Colon Mass, Pediatric

ExitCare ImageA "mass" is a lump that either your caregiver found during an examination or you found on your child before seeing your child's caregiver. The "colon" is a major part of the large intestine. There are many possible reasons why a lump has appeared. Testing will help determine the cause and the steps to a solution.

CAUSES

Before complete testing is done, it may be difficult or impossible for your caregiver to know if the lump is truly in the colon or is from one of many organs that are next to the colon. Problems in the liver, gallbladder, pancreas, kidney, small intestine, uterus, and ovaries can also lead to a lump that might seem to be in the colon.

If testing shows that the mass is in the colon, there are still many possible causes:

  • Tumors and cancers. A cancer in an infant, toddler, or child is very uncommon. However any mass that seems to be in the colon must be considered a cancer until proven to be something non-cancerous. These problems are the greatest source of worry for parents with children undergoing these evaluations. Cancerous lumps in the colon may be due to cancers that start in the colon or due to cancers that started in other areas and then spread to the colon. Many childhood cancers are very treatable when found early.

  • Non-cancerous tumors and masses. There are a large number of common and uncommon non-cancerous problems that can lead to a mass in the colon. For example, there may be displaced tissue left over from fetal development that gets enlarged and scarred and is detected as a mass. In other cases, an overgrowth of normal tissue can take place leading to the enlargement of an organ and development of a mass. Before testing and/or surgery, it may be impossible to tell the difference between these types of problems and a cancer.

  • Infection. Certain types of infections can produce a mass in the colon. The infection might be caused by a bacteria. The treatment might include medicine that kills bacteria (antibiotics). Masses from infection can also be caused by certain viruses, fungi, and parasites. If infection is the cause, your caregiver will be able to determine the type of germ responsible for the mass by doing appropriate testing. In more severe cases, hospitalization will be necessary.

  • Inflammatory bowel disease. These are diseases thought to be caused by a defect in the immune system of the intestine. Two inflammatory bowel diseases are: Ulcerative Colitis and Crohn's Disease. They are lifelong problems with symptoms that can come and go. Not all patients with these diseases will develop a mass in the colon. Effective treatments are available.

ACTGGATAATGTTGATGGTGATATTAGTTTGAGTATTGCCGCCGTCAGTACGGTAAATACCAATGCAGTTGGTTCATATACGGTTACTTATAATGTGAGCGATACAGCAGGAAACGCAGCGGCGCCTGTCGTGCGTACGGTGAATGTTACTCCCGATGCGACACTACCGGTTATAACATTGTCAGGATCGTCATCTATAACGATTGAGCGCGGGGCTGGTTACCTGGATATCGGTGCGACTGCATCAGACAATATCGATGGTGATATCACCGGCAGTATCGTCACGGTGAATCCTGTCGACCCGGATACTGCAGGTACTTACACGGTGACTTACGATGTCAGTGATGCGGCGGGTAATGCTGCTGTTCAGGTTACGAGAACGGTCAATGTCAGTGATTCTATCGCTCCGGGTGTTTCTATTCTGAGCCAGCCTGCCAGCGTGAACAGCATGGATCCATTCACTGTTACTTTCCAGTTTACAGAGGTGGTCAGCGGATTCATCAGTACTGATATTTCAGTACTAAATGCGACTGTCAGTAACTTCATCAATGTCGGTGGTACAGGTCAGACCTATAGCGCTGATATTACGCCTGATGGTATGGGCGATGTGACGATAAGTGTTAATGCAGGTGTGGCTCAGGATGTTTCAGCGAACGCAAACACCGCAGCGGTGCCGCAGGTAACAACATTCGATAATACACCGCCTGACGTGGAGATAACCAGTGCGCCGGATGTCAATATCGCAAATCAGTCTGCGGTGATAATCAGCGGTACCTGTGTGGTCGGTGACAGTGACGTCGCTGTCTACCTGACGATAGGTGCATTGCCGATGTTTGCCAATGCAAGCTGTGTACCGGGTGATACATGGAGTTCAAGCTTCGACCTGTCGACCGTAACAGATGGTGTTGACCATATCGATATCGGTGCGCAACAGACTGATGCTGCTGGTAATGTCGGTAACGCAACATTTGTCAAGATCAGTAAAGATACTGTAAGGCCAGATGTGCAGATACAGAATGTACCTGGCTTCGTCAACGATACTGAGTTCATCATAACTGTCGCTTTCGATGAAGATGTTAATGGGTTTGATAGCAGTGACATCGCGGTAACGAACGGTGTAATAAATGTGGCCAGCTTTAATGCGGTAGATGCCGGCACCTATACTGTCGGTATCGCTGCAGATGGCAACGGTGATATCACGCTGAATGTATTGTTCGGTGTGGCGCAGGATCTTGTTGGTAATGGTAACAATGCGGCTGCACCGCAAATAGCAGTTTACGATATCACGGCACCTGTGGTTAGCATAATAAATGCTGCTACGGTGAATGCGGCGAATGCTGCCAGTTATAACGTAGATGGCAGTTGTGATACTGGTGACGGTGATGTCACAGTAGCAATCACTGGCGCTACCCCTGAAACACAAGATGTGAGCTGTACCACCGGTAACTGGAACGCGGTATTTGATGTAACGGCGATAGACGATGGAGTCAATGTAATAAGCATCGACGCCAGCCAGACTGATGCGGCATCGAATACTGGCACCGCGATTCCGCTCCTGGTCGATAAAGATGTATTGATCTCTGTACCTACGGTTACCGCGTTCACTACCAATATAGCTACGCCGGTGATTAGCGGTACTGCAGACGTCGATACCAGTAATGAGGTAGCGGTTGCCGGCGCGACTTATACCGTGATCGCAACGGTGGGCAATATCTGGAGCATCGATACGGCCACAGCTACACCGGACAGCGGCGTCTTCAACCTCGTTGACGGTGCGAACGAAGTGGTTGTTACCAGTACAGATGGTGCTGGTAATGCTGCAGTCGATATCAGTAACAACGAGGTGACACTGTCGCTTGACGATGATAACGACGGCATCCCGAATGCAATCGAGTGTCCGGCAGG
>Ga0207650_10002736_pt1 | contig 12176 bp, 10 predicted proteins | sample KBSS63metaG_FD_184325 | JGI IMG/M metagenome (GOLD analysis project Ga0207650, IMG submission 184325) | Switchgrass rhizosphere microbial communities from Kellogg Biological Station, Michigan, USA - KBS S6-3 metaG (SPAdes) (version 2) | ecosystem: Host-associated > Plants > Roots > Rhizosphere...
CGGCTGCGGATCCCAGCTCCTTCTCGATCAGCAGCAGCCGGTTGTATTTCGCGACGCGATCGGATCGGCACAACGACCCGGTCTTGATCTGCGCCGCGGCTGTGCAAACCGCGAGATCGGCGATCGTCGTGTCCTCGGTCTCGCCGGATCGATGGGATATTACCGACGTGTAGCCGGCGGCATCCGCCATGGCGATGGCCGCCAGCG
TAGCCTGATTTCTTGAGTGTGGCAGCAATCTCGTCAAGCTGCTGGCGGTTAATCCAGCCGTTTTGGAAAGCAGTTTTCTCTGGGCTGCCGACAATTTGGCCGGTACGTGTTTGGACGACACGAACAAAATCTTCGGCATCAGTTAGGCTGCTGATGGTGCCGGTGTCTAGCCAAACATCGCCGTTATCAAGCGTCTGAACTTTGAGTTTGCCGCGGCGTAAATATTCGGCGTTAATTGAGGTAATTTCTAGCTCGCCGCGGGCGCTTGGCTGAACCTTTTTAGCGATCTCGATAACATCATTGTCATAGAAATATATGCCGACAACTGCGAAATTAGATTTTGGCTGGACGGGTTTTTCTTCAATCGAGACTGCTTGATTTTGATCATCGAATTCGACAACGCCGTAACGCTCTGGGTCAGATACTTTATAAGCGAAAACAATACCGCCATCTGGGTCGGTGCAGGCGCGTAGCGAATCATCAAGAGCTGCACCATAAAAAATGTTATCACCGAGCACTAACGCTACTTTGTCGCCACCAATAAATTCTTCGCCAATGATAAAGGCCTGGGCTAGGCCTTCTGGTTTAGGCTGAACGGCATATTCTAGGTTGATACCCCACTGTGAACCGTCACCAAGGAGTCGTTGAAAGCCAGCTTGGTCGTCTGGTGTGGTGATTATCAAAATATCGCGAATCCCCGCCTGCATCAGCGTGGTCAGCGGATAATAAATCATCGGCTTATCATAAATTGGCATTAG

• Blood vessel problems. A partial block of the blood supply to the intestine can lead to swelling of the wall of the colon. If this happens, a mass can develop. Although only affecting about 2 out of every 1000 children, a common form of this problem is called intussusception. This is a condition where one portion of the colon slides into the next much like the pieces of a telescope. This leads to a blockage in the colon, a cut off of blood supply, and development of a mass. Although the symptoms may come and go, the pain is always severe when the blood supply is blocked.

  • Past Surgery. If there has been colon surgery in the past, and there is a lot of scarring that forms during the process of healing, this can eventually feel like a mass when examined by your caregiver. As with the other problems described above, this may or may not be associated with symptoms or feeling badly.

  • Volvulus. This is a condition where the colon twists on the organ/tissue that supports the colon (mesentery). In children, two-thirds of cases occur in newborns, and in most cases, the mid-section of the colon is the part that twists. The problem causes blockage of the colon. In severe cases, part of the colon can die. Along with a mass, there are almost always problems of inability to feed and vomiting of fluid that contains bile. In older children, there is pain, and there may be blood in vomitus and in diarrhea along with a mass on examination.

In children with a colon mass, there may be a large variety of associated symptoms including:

  • No symptoms, other than the appearance of the mass itself.

  • Pain, nausea, diarrhea.